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Betting on bispecifics
CAMBRIDGE, U.K.—In their first collaboration together, AbbVie and F-star, a biopharmaceutical company developing bispecific antibody products in immuno-oncology and inflammation, are looking to develop therapeutics against a pair of immuno-oncology targets. Per the terms of the agreement, F-star and AbbVie will create Fcabs against two immuno-oncology targets and generate several mAb2 drug development candidates from them. AbbVie Biotherapeutics will lead the research activities for AbbVie for this collaboration. Financial details were not released, and additional information on the selected targets was not disclosed.
“We are very excited to be working with AbbVie on these immuno-oncology programs to develop new bispecific antibodies,” Dr. John Haurum, CEO of F-star, commented in a press release. “Bispecific antibodies are expected to be the cornerstone of the next generation of immuno-oncology products, and this collaboration validates our technology as truly novel and differentiated in the space.”
Haurum says the combination is a good match, noting that “We've got a strong focus in immuno-oncology with the work we're doing in building our own pipeline at the moment, and AbbVie is one of the companies that has also a strong focus in that space, so there's a good synergy there. We will be able to work with AbbVie to generate some strong programs together, given our combined capabilities and skills.”
As F-star explains on its website, monoclonal antibodies have two key regions, “one that binds to a specific target protein, called the variable (Fab) region,” and “one responsible for attracting the immune system, called the constant (Fc) region.” The company's Modular Antibody Technology can rapidly and reliably exploit both regions, and its discovery engine can create constant (Fc) regions with desired drug properties against a target of interest, also known as an Fcab. “An Fcab against a target of interest can be combined with the variable region (Fab) of an existing antibody to generate a full-length bispecific antibody or mAb2,” F-star explains, and “These bispecific monoclonal antibodies maintain the full functionality, structural integrity and stability of regular antibodies.”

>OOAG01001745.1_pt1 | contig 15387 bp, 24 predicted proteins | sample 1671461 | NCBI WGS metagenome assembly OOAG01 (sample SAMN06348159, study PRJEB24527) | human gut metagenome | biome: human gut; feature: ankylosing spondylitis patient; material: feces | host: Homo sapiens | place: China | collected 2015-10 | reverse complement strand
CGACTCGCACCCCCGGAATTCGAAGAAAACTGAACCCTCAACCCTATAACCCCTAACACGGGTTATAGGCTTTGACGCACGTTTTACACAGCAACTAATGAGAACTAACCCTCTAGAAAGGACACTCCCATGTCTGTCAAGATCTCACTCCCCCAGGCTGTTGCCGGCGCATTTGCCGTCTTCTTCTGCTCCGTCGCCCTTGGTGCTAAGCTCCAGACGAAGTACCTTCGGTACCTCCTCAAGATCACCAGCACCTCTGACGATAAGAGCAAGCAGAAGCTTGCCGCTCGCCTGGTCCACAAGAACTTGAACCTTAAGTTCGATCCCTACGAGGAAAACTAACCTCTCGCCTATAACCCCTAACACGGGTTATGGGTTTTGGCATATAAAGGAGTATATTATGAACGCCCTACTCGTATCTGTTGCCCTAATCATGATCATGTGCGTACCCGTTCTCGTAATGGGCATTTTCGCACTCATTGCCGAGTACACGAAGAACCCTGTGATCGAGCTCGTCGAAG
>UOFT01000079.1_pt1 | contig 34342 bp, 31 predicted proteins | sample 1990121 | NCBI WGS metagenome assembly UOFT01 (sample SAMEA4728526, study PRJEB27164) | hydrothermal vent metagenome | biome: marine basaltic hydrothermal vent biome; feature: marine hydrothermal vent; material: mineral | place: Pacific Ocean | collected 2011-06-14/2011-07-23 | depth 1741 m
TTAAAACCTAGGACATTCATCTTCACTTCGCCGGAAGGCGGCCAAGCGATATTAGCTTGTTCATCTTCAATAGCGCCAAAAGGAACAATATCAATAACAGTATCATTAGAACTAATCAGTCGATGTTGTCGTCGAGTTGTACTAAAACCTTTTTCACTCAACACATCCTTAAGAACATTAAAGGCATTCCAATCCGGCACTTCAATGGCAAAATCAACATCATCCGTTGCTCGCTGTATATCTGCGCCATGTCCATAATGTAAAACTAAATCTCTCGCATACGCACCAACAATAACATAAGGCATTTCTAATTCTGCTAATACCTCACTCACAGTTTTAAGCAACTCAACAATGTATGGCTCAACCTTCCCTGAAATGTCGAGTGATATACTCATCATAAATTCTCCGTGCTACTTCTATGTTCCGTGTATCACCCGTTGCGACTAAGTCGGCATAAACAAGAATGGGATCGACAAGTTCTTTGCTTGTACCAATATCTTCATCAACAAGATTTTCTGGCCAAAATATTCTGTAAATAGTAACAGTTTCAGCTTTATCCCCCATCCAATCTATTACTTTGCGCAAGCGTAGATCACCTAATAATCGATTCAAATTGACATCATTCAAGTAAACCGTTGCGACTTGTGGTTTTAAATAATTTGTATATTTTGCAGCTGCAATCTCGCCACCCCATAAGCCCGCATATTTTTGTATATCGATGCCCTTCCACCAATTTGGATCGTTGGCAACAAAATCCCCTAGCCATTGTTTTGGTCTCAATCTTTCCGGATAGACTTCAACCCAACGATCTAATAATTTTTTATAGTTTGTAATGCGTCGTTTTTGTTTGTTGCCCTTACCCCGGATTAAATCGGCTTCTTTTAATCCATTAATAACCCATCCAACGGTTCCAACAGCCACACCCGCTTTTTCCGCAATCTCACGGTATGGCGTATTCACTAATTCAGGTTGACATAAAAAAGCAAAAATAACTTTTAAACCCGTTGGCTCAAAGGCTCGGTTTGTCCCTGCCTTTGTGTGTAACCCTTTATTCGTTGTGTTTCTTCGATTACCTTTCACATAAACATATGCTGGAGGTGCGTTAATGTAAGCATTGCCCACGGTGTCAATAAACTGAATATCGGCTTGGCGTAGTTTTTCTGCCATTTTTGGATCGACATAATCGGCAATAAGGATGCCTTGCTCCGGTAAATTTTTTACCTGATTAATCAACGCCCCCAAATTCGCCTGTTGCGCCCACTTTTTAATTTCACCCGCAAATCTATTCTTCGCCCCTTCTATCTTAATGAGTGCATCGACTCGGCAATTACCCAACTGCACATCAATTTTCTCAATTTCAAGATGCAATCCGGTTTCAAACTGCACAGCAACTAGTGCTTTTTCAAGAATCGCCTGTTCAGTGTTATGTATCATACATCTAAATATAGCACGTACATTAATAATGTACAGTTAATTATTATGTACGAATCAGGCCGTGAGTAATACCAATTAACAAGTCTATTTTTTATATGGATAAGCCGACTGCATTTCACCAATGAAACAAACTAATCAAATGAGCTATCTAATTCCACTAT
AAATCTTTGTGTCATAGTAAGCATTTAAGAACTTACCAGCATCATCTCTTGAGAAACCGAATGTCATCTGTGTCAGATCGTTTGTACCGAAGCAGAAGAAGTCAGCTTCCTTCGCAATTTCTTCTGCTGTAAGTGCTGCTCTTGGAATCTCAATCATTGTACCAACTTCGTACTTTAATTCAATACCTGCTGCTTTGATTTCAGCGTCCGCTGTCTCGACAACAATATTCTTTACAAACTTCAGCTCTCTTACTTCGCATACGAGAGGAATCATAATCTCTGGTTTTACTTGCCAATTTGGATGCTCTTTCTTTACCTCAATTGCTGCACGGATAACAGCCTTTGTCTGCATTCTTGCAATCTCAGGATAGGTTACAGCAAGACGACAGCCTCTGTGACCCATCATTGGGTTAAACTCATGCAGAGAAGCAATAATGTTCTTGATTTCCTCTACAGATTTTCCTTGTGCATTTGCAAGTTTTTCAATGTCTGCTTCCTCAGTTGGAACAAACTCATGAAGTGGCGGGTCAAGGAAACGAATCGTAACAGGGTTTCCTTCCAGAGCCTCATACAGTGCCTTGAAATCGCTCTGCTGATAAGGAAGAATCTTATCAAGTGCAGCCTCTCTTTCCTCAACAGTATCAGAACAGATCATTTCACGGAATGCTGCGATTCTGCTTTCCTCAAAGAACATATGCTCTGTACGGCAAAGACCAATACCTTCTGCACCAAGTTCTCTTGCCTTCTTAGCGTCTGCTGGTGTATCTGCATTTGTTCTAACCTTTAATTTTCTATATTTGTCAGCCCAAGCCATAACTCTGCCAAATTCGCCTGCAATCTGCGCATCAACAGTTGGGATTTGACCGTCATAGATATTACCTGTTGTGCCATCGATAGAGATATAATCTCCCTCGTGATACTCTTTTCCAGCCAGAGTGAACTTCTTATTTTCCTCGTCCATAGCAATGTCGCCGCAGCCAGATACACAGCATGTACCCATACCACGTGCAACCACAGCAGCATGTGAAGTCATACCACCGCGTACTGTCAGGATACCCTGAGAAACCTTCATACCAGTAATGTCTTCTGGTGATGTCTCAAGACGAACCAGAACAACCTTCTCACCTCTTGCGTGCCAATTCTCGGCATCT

“We have a platform for making bispecific antibodies where we will in essence create a building block that you can use in conjunction with an existing antibody,” Haurum explains. “If AbbVie has an existing antibody against an existing target, we can replace our building block into their antibody.”
While Haurum says monoclonal antibodies are seeing good responses in patients, some to the extent of complete responses, those reactions are generally limited to small numbers of patients. Combining monoclonal antibodies could potentially improve the response rate and address toxicity issues, and he notes that “We at F-star are of the strong belief that it will be possible for certain and carefully identified combinations to make even further improvements by using bispecifics.” Bispecific antibodies could potentially offer a variety of improvements over combination therapies, such as improved potency, safety profile and cost efficiency.
In other recent news for F-star, the company announced in October that it had published data in Molecular Therapy for FS102, its lead compound, detailing its antitumor effects in preclinical animal models. FS102 was found to bind human epidermal growth factor receptor 2 (HER2) with high affinity and induced complete tumor regression and tumor cell apoptosis in animal models due to internalization and degradation of HER2. The compound was also found to recognize an epitope that does not overlap with those of trastuzumab or pertuzumab.
FS102 is a HER2-specific Fcab currently in Phase 1 clinical testing in HER2-positive breast cancer and gastric cancer patients. Bristol-Myers Squibb is conducting the trial under an agreement with F-star Alpha Ltd. initiated in October 2014 that gives Bristol-Myers Squibb the exclusive option to acquire F-star Alpha and gain worldwide rights to the FS102 program.